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Most thermometric cooling modules (Peltier devices) are made out of Bismuth Telluride which has a thermal conductivity of 1.20 W/(m·K), similar to ordinary glass. From this wiki list of thermal conductivities: Copper, 401 W/(m·K) Aluminum, 237 W/(m·K) So for a given temperature differential, a thermometric cooling module in the off state would conduct 334 ...


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TL;DR: The temperature in pot of water when food is placed in it is not only a matter of heat capacity. Other parameters like heat conductivity and convection have a significant effect on the transient temperature response. I will try to answer by taking a different simpler example, before tackling your example. Before I do that, I will point out that water ...


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At equilibrium, the heat entering the pot and the heat leaving the pot (heat flux levels) will be equal, otherwise the pot will either heat up or cool down. What matters here isn't the heat capacity of the contents, it's the heat flux leaving the pot. I'm assuming that the heat from the hot plate will be constant in both scenarios. It's not clear to me ...


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Air conditioning systems are a type of heat pump. Heat pumps are used to remove heat from a system at one temperature and transfer it to a system at a higher temperature. The heat pump lifts the energy from the lower temperature to the higher. In your case the outside ambient temperature appears to be always much lower than the required operating temperature ...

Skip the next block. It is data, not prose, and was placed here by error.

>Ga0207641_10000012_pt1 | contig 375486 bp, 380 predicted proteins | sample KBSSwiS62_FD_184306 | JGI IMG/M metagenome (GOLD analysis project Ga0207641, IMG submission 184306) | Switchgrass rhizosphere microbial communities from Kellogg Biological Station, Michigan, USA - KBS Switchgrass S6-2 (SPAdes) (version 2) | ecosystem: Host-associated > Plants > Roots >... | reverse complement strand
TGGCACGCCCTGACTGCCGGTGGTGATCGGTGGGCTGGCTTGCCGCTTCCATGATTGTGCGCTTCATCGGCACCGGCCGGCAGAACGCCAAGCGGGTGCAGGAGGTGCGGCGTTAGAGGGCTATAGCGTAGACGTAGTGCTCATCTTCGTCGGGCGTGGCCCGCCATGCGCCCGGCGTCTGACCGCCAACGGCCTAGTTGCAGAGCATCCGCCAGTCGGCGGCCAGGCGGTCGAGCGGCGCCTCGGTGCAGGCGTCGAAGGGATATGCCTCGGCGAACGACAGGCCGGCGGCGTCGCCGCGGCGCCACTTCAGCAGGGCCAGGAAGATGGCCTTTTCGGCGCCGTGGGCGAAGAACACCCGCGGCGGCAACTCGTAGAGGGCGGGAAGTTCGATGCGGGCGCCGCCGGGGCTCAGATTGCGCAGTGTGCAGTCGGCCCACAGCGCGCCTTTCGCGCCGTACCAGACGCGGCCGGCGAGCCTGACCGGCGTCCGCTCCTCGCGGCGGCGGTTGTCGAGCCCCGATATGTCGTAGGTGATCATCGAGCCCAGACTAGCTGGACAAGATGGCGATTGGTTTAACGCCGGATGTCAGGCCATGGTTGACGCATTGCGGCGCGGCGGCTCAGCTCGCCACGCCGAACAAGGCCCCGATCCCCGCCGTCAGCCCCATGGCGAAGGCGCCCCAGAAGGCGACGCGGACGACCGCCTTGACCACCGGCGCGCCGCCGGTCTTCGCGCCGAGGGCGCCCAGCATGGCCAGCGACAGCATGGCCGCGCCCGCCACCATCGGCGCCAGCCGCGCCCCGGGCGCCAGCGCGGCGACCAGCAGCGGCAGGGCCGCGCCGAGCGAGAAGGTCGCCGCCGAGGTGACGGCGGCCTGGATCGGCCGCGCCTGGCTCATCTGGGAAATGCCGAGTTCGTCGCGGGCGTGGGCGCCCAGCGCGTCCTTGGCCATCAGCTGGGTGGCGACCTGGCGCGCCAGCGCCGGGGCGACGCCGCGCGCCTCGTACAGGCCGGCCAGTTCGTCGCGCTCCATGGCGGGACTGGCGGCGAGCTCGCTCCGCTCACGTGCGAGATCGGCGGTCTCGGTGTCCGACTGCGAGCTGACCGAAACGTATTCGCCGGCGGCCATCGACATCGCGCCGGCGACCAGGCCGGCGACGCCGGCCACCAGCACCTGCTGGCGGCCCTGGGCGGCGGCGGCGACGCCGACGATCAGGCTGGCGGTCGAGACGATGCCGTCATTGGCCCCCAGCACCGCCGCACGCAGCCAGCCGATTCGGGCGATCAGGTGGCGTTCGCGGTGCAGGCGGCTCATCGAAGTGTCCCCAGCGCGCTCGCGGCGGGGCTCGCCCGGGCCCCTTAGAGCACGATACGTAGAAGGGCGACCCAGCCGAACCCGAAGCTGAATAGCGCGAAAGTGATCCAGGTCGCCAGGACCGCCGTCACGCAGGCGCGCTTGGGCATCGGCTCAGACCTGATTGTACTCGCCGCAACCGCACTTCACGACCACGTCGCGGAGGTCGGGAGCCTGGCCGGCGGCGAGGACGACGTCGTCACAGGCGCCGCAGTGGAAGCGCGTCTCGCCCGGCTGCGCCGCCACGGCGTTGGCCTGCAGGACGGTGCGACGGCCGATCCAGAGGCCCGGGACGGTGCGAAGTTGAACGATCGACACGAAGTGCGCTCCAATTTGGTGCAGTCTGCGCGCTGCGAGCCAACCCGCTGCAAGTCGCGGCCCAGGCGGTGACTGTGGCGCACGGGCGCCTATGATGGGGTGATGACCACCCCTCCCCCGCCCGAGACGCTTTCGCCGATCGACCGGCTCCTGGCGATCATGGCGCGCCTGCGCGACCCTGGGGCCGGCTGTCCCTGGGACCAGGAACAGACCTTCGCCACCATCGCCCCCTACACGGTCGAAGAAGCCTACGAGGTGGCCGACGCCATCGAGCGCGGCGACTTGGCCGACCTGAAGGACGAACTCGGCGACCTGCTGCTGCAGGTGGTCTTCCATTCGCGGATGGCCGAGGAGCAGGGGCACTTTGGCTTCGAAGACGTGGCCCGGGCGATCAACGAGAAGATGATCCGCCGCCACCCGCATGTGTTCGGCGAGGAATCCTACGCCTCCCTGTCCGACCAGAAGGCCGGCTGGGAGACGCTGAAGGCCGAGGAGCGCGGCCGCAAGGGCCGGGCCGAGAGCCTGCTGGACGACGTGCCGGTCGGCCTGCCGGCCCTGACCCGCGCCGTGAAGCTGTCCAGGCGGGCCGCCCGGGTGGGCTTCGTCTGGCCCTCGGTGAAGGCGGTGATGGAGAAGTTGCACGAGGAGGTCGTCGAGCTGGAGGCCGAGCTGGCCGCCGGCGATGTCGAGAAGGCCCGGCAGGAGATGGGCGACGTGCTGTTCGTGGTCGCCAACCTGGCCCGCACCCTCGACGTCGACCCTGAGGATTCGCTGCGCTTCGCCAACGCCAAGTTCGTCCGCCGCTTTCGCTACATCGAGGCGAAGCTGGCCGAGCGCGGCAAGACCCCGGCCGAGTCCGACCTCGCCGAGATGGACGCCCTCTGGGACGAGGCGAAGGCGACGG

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One simple and effective way is to install an intake window with adjustable louvers near the lower part of your heat sink and a hood (can be possibly a primitive cardboard one) on top leading to the window/ vent on top. This way you create a self-sustaining circulation system that takes advantage of the rising tendency of the hot air coming off the heat ...


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You probably don't need any airconditioner. if the temperature outside remains a constant $20-25[^oC]$ then the heat transfer through the walls should cool the room down under $60[^oC]$. The only reason that might not be if you leave in a country with significant sunshine, and instead of having a good insulation at the roof you have something that heats up. ...


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The BTU British Thermal Unit is the confusing imperial unit of measuring energy. Heat transfer is in units of power or BTU/hr even though lots of professional heat transfer sources get lazy and just say "BTUs". It is an important distinction though when designing a system. 1 BTU/hr = 0.29 Watts of power. The heat loss in your building will be a ...


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Could you get it to work, sure. There are dozens of ways to turn heat into energy. Could you get it to work at scale and cost effectively? Almost certainly not. There's just not enough energy in heated air to do much, and the capital costs of the system break the effort. This is another entry into the "Why can't Stirling engines give us almost free ...


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There are a lot of misconceptions in your question. Let's first start by the Carnot cycle. Given a two reservoirs at temperatures $T_H$ (hot reservoir) and $T_L$ (cold reservoir) where $T_H > T_L$, what is the upper limit of the mechanical work the can be generated if we added a heat engine between the two reservoirs? or in other words, what is the ...


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It is as fundamental as the proof you've given. The reason why $T_{in}$ has to be smaller than a $T_{out}$ is due to the second Law of thermodynamics. There exists for every thermodynamic system in equilibrium an extensive scalar property called the entropy, $ S$ , such that in an infinitesimal reversible change of state of the system, $ dS = dQ/T$ , where $...


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